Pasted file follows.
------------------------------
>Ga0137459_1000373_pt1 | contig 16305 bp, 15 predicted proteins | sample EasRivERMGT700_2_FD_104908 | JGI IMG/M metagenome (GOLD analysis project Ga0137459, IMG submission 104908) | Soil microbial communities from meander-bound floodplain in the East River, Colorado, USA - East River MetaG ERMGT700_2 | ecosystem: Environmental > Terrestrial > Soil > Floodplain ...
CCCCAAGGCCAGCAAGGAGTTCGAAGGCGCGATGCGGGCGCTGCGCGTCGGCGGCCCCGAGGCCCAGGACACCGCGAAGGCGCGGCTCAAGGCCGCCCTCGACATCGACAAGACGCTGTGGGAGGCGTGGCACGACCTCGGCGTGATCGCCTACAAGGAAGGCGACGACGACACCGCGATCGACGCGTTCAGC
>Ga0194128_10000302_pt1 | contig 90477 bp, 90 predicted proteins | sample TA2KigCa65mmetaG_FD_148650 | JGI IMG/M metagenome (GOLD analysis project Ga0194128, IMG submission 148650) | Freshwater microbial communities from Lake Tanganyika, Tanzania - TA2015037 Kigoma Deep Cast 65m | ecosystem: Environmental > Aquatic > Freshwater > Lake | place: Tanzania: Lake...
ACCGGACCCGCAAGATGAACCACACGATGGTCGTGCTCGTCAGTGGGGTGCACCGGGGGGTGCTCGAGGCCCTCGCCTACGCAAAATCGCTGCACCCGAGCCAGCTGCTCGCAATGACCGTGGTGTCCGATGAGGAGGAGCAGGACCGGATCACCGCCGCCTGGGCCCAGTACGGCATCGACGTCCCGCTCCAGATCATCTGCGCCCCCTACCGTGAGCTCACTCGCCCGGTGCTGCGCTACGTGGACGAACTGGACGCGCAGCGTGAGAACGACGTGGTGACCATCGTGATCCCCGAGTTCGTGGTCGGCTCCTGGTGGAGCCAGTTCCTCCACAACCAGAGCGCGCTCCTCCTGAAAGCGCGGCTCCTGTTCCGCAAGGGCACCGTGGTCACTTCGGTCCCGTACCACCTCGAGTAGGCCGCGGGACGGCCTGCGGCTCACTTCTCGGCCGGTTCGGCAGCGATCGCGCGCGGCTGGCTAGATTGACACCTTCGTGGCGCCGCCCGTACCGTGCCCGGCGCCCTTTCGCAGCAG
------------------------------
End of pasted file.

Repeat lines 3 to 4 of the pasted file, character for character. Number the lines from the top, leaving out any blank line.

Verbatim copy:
>Ga0194128_10000302_pt1 | contig 90477 bp, 90 predicted proteins | sample TA2KigCa65mmetaG_FD_148650 | JGI IMG/M metagenome (GOLD analysis project Ga0194128, IMG submission 148650) | Freshwater microbial communities from Lake Tanganyika, Tanzania - TA2015037 Kigoma Deep Cast 65m | ecosystem: Environmental > Aquatic > Freshwater > Lake | place: Tanzania: Lake...
ACCGGACCCGCAAGATGAACCACACGATGGTCGTGCTCGTCAGTGGGGTGCACCGGGGGGTGCTCGAGGCCCTCGCCTACGCAAAATCGCTGCACCCGAGCCAGCTGCTCGCAATGACCGTGGTGTCCGATGAGGAGGAGCAGGACCGGATCACCGCCGCCTGGGCCCAGTACGGCATCGACGTCCCGCTCCAGATCATCTGCGCCCCCTACCGTGAGCTCACTCGCCCGGTGCTGCGCTACGTGGACGAACTGGACGCGCAGCGTGAGAACGACGTGGTGACCATCGTGATCCCCGAGTTCGTGGTCGGCTCCTGGTGGAGCCAGTTCCTCCACAACCAGAGCGCGCTCCTCCTGAAAGCGCGGCTCCTGTTCCGCAAGGGCACCGTGGTCACTTCGGTCCCGTACCACCTCGAGTAGGCCGCGGGACGGCCTGCGGCTCACTTCTCGGCCGGTTCGGCAGCGATCGCGCGCGGCTGGCTAGATTGACACCTTCGTGGCGCCGCCCGTACCGTGCCCGGCGCCCTTTCGCAGCAG